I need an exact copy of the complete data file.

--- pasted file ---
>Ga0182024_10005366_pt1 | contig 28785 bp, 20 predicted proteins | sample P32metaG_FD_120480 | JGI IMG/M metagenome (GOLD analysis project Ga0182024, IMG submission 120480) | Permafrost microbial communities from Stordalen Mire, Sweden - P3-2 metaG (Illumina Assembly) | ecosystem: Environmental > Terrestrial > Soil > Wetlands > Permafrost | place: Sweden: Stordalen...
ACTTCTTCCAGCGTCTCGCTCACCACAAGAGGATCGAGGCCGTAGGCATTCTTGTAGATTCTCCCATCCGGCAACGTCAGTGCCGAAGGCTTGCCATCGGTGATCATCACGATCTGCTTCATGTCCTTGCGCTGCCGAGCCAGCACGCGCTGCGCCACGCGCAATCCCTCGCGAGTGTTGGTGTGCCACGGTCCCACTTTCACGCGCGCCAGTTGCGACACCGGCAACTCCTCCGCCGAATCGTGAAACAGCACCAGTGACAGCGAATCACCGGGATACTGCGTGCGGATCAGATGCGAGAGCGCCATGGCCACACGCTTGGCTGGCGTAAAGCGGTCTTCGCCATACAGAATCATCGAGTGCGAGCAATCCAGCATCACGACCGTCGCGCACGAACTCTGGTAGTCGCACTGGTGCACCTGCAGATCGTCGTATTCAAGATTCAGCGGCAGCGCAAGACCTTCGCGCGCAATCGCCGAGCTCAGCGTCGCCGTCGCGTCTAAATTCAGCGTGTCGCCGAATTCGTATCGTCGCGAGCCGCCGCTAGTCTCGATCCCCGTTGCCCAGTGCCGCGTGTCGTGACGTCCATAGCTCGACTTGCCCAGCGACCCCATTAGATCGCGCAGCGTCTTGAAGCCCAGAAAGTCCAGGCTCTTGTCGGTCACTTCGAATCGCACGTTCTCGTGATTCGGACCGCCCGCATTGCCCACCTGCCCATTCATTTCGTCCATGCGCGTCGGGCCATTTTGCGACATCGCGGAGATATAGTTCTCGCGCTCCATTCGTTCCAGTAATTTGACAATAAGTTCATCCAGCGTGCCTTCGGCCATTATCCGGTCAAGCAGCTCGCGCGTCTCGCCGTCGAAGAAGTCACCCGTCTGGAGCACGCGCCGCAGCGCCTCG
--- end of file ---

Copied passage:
>Ga0182024_10005366_pt1 | contig 28785 bp, 20 predicted proteins | sample P32metaG_FD_120480 | JGI IMG/M metagenome (GOLD analysis project Ga0182024, IMG submission 120480) | Permafrost microbial communities from Stordalen Mire, Sweden - P3-2 metaG (Illumina Assembly) | ecosystem: Environmental > Terrestrial > Soil > Wetlands > Permafrost | place: Sweden: Stordalen...
ACTTCTTCCAGCGTCTCGCTCACCACAAGAGGATCGAGGCCGTAGGCATTCTTGTAGATTCTCCCATCCGGCAACGTCAGTGCCGAAGGCTTGCCATCGGTGATCATCACGATCTGCTTCATGTCCTTGCGCTGCCGAGCCAGCACGCGCTGCGCCACGCGCAATCCCTCGCGAGTGTTGGTGTGCCACGGTCCCACTTTCACGCGCGCCAGTTGCGACACCGGCAACTCCTCCGCCGAATCGTGAAACAGCACCAGTGACAGCGAATCACCGGGATACTGCGTGCGGATCAGATGCGAGAGCGCCATGGCCACACGCTTGGCTGGCGTAAAGCGGTCTTCGCCATACAGAATCATCGAGTGCGAGCAATCCAGCATCACGACCGTCGCGCACGAACTCTGGTAGTCGCACTGGTGCACCTGCAGATCGTCGTATTCAAGATTCAGCGGCAGCGCAAGACCTTCGCGCGCAATCGCCGAGCTCAGCGTCGCCGTCGCGTCTAAATTCAGCGTGTCGCCGAATTCGTATCGTCGCGAGCCGCCGCTAGTCTCGATCCCCGTTGCCCAGTGCCGCGTGTCGTGACGTCCATAGCTCGACTTGCCCAGCGACCCCATTAGATCGCGCAGCGTCTTGAAGCCCAGAAAGTCCAGGCTCTTGTCGGTCACTTCGAATCGCACGTTCTCGTGATTCGGACCGCCCGCATTGCCCACCTGCCCATTCATTTCGTCCATGCGCGTCGGGCCATTTTGCGACATCGCGGAGATATAGTTCTCGCGCTCCATTCGTTCCAGTAATTTGACAATAAGTTCATCCAGCGTGCCTTCGGCCATTATCCGGTCAAGCAGCTCGCGCGTCTCGCCGTCGAAGAAGTCACCCGTCTGGAGCACGCGCCGCAGCGCCTCG